What PCA really shows off is the rich diversity of comics studies. There really is something for everyone here. Since I am teaching a class on superheroes this quarter, my mind was on “long underwear stories,” so I took away copies of papers that argued:
- In Blackhawk, Howard Chaykin uses fascism to tell liberal, left-wing stories.
- The Tony Stark of the films uses technology to become human, while in the comics the same technology makes him less human.
- Wonder Woman is stuck in a “husband quest”, the female version of the traditional heroic quest, and she can’t fulfill it even if we would want her to.
- Warren Ellis uses Planetary to not only critique other comics, but to set his own story up as a comic that cannot be critiqued.
- Morrison made the Joker into a magic spell which Heath Ledger successfully performed.
- The essential quality of the 20th century hero is speed, and the faster he is, the more heroic he is perceived.
- Stan Lee wrote J Jonah Jameson to be a representation of Fredric Wertham, author of Seduction of the Innocent.
We’re not all business at these conferences. We spend a lot of time hanging out at the hotel bar, going out to eat, or occasionally looking for sweet deals. At Toronto a few years back I found a great comic store and got to stock up on some trades I had missed. About four years ago we started to poke a little fun at ourselves and we created the Institute for Korvac Studies, a “mock panel” where we make up papers about the man-god that is Korvac and we read these ridiculous papers while trying to keep a straight face. We even hand out an award, the Korvie, which began as a Ken doll, but we cut him off at the waist, taped him to a box, and spray painted the whole thing gold. You should see the looks people get when they take that on the plane.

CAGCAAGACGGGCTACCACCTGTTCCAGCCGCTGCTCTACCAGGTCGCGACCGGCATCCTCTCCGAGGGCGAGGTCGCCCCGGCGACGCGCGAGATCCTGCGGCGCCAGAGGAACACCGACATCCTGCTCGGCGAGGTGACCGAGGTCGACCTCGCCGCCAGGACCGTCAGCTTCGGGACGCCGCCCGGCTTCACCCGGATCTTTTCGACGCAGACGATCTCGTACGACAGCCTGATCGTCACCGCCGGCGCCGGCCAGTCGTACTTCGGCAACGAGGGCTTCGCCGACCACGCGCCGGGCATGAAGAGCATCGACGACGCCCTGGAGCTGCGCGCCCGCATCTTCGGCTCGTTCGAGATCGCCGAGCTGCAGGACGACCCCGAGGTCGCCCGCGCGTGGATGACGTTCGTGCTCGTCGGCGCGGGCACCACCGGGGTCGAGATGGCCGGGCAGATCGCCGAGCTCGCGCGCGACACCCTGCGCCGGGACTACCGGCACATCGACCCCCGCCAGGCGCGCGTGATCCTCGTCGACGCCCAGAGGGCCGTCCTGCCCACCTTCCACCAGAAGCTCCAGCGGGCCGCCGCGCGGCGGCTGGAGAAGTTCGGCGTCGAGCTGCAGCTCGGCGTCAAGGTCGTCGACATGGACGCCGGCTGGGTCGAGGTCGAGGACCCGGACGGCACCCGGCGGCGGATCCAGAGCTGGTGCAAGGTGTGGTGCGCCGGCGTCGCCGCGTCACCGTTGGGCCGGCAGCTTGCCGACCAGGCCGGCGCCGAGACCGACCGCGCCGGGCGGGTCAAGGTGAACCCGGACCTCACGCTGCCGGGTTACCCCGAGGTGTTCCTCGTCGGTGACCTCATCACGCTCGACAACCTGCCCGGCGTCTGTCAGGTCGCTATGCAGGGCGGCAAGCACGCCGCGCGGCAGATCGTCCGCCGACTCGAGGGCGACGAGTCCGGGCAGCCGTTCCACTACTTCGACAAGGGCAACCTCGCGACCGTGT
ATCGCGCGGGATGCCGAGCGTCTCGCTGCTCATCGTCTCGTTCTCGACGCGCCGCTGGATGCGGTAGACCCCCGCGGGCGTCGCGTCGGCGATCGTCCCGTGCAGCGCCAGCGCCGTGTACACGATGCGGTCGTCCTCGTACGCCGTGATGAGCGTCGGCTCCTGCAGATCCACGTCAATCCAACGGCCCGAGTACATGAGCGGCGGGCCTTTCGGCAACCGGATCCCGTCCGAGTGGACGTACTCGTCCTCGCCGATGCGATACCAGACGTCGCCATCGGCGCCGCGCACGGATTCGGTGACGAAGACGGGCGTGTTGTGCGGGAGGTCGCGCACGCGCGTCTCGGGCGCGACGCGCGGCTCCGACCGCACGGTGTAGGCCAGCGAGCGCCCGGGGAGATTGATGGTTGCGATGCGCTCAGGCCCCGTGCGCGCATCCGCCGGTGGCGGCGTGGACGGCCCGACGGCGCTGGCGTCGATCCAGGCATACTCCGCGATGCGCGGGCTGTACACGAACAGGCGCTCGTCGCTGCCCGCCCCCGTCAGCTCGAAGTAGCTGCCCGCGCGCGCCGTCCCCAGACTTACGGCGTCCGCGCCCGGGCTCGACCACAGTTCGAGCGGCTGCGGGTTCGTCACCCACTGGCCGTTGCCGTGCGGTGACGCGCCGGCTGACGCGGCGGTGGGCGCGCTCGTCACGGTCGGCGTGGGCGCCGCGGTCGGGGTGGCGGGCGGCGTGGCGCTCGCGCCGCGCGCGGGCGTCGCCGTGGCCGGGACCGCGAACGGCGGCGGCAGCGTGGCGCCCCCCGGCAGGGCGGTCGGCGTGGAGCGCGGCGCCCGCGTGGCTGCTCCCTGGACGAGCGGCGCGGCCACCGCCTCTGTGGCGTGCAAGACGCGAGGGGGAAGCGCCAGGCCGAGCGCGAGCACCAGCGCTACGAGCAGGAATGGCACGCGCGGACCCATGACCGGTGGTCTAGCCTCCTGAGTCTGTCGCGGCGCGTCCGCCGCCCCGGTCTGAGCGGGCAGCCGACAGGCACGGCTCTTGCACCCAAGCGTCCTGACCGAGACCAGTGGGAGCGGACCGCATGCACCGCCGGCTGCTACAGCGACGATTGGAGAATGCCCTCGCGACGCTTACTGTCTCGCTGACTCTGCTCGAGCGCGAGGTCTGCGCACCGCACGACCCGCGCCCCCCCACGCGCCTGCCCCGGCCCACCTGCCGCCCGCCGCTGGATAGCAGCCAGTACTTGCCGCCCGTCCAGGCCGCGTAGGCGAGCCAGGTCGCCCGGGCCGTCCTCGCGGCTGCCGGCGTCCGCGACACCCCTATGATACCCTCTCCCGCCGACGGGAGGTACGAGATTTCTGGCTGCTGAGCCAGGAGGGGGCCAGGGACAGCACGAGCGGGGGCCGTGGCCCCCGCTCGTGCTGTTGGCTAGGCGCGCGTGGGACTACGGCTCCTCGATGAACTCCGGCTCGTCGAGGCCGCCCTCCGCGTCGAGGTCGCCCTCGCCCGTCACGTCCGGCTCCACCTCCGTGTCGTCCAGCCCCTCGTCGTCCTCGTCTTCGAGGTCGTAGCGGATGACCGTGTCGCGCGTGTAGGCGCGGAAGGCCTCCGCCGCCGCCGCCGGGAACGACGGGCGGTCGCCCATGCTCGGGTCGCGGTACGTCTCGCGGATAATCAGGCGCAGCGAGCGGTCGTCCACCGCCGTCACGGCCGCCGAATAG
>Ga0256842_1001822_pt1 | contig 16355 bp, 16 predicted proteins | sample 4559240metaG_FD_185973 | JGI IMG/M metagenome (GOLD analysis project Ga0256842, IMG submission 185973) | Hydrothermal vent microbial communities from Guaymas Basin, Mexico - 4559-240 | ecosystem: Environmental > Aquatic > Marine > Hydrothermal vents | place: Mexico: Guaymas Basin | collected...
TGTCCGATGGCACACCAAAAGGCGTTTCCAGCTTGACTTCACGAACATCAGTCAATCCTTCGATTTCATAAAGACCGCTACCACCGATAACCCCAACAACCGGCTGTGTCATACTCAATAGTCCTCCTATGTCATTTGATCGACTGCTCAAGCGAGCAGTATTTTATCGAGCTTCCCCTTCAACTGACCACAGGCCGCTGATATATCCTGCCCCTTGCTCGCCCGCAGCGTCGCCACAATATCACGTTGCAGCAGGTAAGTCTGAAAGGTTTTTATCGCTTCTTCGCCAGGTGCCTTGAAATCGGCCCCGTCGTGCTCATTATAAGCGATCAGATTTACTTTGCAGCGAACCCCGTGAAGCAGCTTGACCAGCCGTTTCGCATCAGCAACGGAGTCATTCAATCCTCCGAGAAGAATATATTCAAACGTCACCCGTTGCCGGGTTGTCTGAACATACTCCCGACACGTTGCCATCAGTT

A lot of the papers presented at PCA and similar conferences eventually get published. John Lent, who edits and publishes the International Journal of Comic Art, headhunts for articles there every year. Others go to Mechademia, a book collection on anime and manga put out by the Minneapolis College of Art and Design. More still end up in Image/Text, a wonderful online journal for comics research published by the University of Florida. You should check some of these out. Editors and publishers also go to PCA and use the time to meet with potential authors or to renew old acquaintances. My first book contract came out of a PCA meeting, and this year I talked with some editors about my next project. There’s a lot of networking to do, and you also find out what everyone else is working on. Working in a vacuum is sort of the exact opposite of what we do; as critics and scholars, our job is to know what everyone else is doing and build on that. This means ourbusiness is a lot more about social skills than outsiders might realize.
By Saturday night, most of us are pretty wasted. We’re missing our pets, our kids, and our own beds. Sunday sees us roll out of the hotels and to the airports for the long trip home. And then there’s the flurry of emails, the “Hey, can I get a copy of your paper?” queries, and the “See you next year!” notes, the Facebook status updates and the frenzied effort to catch up on all that grading we put off for a week. A lot of people work very hard to make these conferences successful, and without them, where would we all be?
Well, I guess we’d be blogging about it, instead of talking in front of a room full of eggheads. But it just wouldn’t be the same.